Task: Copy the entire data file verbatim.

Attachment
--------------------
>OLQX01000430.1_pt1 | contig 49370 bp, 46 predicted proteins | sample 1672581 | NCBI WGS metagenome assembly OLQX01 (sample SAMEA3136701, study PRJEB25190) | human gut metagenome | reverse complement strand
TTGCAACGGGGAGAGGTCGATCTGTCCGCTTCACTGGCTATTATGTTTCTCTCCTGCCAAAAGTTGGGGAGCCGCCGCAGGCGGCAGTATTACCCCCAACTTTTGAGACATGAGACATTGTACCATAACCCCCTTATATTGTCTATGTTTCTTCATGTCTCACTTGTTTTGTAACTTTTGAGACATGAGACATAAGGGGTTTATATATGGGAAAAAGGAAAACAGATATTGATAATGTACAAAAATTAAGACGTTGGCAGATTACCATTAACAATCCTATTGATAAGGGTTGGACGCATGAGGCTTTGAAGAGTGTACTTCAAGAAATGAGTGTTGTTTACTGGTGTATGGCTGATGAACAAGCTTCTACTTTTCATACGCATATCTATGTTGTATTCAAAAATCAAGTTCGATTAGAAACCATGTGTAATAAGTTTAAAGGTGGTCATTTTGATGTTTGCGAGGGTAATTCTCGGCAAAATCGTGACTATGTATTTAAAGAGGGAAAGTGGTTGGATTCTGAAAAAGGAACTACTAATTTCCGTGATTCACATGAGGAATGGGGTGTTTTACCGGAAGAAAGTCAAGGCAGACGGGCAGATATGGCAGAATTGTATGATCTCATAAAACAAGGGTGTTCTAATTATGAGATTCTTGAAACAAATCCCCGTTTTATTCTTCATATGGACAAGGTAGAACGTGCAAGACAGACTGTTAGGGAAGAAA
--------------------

>OLQX01000430.1_pt1 | contig 49370 bp, 46 predicted proteins | sample 1672581 | NCBI WGS metagenome assembly OLQX01 (sample SAMEA3136701, study PRJEB25190) | human gut metagenome | reverse complement strand
TTGCAACGGGGAGAGGTCGATCTGTCCGCTTCACTGGCTATTATGTTTCTCTCCTGCCAAAAGTTGGGGAGCCGCCGCAGGCGGCAGTATTACCCCCAACTTTTGAGACATGAGACATTGTACCATAACCCCCTTATATTGTCTATGTTTCTTCATGTCTCACTTGTTTTGTAACTTTTGAGACATGAGACATAAGGGGTTTATATATGGGAAAAAGGAAAACAGATATTGATAATGTACAAAAATTAAGACGTTGGCAGATTACCATTAACAATCCTATTGATAAGGGTTGGACGCATGAGGCTTTGAAGAGTGTACTTCAAGAAATGAGTGTTGTTTACTGGTGTATGGCTGATGAACAAGCTTCTACTTTTCATACGCATATCTATGTTGTATTCAAAAATCAAGTTCGATTAGAAACCATGTGTAATAAGTTTAAAGGTGGTCATTTTGATGTTTGCGAGGGTAATTCTCGGCAAAATCGTGACTATGTATTTAAAGAGGGAAAGTGGTTGGATTCTGAAAAAGGAACTACTAATTTCCGTGATTCACATGAGGAATGGGGTGTTTTACCGGAAGAAAGTCAAGGCAGACGGGCAGATATGGCAGAATTGTATGATCTCATAAAACAAGGGTGTTCTAATTATGAGATTCTTGAAACAAATCCCCGTTTTATTCTTCATATGGACAAGGTAGAACGTGCAAGACAGACTGTTAGGGAAGAAA